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Hall of Fame GM Jerry Krause’s scouting legacy lives on in Knicks adviser Clarence Gaines

Krause’s Bulls tormented the Knicks; his protege is tasked with rebuilding them.

Jerry Krause Bulls

Hall-of-Fame GM Jerry Krause has something of a complicated legacy with Knicks fans. The former Bulls executive, who was elected to Springfield a few days after his death earlier this year, largely built the teams which tormented New York throughout the ‘90s. But he also engineered the trade which landed the Knicks their beloved enforcer, Charles Oakley. Oh, and Krause hired Phil Jackson as head coach, setting the Zen Master on his own Hall-of-Fame path, one that eventually caught the eye of Knicks owner James Dolan.

But Krause’s legacy as an inscrutable scouting genius lives on behind the scenes in one of his greatest pupils, Knicks scouting adviser Clarence Gaines. Marc Berman wrote about the man behind the Knicks’ drafts—it’s some of Berman’s best work, and I highly recommend reading the whole thing.

Krause hired young Gaines, the son of legendary college coach Clarence “Big House” Gaines, as a scout with the Bulls, and the junior Gaines internalized much of Krause’s scouting tenants, particularly the lesson about keeping your mouth shut.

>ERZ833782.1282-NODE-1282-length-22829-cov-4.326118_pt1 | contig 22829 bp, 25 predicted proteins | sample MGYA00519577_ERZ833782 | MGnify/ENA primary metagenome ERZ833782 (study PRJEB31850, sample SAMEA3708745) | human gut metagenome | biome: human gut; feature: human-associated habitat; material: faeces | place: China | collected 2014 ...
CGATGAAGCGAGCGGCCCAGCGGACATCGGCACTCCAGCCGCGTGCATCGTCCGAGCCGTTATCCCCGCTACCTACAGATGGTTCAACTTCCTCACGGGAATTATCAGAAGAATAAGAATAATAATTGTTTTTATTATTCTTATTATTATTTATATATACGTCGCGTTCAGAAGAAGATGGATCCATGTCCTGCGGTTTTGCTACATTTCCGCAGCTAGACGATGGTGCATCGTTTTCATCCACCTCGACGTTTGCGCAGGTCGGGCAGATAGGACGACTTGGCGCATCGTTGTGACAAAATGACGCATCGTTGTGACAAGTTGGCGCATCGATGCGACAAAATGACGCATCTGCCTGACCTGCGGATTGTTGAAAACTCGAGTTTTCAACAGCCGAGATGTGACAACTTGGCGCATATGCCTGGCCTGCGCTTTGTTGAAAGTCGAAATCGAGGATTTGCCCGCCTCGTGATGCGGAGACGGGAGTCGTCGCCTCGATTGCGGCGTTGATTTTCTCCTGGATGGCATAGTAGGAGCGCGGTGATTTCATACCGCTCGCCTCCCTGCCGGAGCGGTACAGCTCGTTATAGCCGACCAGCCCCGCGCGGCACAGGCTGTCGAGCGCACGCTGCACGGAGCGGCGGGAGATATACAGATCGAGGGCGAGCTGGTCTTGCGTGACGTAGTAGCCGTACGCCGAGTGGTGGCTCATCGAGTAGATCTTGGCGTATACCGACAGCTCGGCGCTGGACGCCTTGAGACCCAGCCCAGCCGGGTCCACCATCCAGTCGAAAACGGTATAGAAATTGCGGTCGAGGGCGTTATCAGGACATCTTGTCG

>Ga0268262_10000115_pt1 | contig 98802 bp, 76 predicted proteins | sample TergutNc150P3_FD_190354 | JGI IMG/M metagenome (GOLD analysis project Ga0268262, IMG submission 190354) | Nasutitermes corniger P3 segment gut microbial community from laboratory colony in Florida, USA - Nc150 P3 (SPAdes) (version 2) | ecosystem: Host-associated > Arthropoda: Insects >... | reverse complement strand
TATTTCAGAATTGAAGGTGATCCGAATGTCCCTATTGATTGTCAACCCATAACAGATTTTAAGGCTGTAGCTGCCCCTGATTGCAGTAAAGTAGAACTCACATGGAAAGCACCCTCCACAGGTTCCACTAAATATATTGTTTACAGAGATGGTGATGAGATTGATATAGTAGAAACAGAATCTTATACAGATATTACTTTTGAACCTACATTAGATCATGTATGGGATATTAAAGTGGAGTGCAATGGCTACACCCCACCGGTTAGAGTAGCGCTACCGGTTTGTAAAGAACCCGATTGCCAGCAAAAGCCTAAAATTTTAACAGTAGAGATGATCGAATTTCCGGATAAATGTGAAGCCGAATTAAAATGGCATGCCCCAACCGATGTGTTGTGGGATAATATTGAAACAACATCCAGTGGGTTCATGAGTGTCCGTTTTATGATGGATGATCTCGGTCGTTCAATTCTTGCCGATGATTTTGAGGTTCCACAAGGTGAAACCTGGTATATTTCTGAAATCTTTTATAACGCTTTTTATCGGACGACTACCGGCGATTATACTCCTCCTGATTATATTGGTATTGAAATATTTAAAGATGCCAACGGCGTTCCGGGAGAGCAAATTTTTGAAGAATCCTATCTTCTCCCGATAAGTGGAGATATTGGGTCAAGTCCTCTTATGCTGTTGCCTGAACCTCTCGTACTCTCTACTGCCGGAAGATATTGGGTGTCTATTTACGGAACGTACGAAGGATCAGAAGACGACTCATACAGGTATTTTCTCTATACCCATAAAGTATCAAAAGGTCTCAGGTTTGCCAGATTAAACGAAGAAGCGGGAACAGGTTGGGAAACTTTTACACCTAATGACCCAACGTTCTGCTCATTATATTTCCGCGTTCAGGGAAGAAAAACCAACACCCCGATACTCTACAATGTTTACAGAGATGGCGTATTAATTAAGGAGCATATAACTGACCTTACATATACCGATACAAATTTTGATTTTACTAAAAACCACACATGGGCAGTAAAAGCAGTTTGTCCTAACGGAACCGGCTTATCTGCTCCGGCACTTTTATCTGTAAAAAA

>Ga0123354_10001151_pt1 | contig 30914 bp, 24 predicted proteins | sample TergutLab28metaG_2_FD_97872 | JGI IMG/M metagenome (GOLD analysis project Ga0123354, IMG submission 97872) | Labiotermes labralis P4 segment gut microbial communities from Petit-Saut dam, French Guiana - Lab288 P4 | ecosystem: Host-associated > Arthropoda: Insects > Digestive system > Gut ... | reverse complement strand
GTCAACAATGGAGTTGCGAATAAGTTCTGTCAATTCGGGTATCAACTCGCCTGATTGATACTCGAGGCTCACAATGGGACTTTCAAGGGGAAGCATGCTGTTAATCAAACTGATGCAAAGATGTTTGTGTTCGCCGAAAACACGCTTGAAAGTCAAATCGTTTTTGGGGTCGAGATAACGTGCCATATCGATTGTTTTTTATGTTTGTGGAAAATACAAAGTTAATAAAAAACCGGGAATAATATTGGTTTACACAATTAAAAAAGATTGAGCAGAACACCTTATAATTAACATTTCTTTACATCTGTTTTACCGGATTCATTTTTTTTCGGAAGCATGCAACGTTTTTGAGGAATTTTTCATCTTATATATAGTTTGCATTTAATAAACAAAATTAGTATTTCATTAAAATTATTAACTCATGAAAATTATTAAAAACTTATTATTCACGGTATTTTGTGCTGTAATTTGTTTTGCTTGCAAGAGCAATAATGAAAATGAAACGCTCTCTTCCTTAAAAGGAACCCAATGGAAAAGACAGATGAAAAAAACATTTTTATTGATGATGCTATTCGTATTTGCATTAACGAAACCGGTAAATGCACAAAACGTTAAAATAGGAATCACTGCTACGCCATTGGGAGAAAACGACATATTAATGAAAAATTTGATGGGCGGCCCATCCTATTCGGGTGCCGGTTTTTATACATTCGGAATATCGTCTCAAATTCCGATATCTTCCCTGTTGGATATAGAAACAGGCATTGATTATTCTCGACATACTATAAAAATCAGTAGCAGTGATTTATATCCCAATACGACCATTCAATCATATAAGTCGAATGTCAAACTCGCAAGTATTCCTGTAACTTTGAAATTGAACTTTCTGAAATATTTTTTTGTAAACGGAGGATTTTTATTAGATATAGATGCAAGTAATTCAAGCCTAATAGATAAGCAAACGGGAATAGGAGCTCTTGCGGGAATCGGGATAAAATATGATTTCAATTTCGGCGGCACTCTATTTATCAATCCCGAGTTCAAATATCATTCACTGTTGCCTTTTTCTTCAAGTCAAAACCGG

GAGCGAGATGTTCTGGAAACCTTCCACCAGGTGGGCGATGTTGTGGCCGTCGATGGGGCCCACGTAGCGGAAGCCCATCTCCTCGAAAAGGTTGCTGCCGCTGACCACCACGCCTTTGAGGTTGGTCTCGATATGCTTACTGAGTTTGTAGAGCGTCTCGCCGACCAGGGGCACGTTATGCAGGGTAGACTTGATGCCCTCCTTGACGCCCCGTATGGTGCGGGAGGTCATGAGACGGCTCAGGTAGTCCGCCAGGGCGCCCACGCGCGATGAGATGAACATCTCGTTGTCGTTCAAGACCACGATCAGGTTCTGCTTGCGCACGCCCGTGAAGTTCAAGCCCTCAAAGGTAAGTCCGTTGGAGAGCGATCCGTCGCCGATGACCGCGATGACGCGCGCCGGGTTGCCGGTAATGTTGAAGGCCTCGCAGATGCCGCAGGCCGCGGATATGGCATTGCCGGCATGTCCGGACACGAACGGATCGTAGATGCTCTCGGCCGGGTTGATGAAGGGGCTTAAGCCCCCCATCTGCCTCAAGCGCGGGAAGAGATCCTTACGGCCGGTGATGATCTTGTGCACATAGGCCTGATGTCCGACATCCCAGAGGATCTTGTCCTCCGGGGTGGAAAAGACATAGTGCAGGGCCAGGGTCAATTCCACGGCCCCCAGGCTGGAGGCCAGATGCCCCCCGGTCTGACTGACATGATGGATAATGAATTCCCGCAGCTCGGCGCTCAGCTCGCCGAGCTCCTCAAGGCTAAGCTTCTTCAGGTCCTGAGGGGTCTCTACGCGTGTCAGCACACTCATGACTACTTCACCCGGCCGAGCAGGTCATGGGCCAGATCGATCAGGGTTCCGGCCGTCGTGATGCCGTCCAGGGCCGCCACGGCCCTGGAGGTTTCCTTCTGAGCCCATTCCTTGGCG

“Call him different,’’ Jazz vice president of player personnel Walter Perrin told The Post. “He has his own style — something Jerry instilled in his scouts. They sit away from people and keep to themselves. Jerry didn’t want his people talking to anybody. It gives them an opportunity to concentrate on what they’re there for.’’

Berman got in touch with Phil Jackson, as well as former Bull (and Knick) Bill Cartwright, who both mentioned the kind of player assessments that Krause demanded of scouts like Gaines:

“When he came to the Bulls from private industry, he was one of two scouts Jerry Krause had on the staff,’’ Jackson wrote in his email. “Jerry asked scouts and coaches to go to the mat for their choice of players.’’


“He was a guy who stood up for what he believed in,’’ Cartwright recalled. “He had a really unique perspective to players and had strong confidence. He was his own person. I just remember [Krause and Gaines] arguing over players. All the time.’’

That confidence was what convinced Jackson to draft Kristaps Porzingis. Hopefully Gaines uses that well-honed scouting sense and finds another gem at No. 8. We believe in you, Clarence!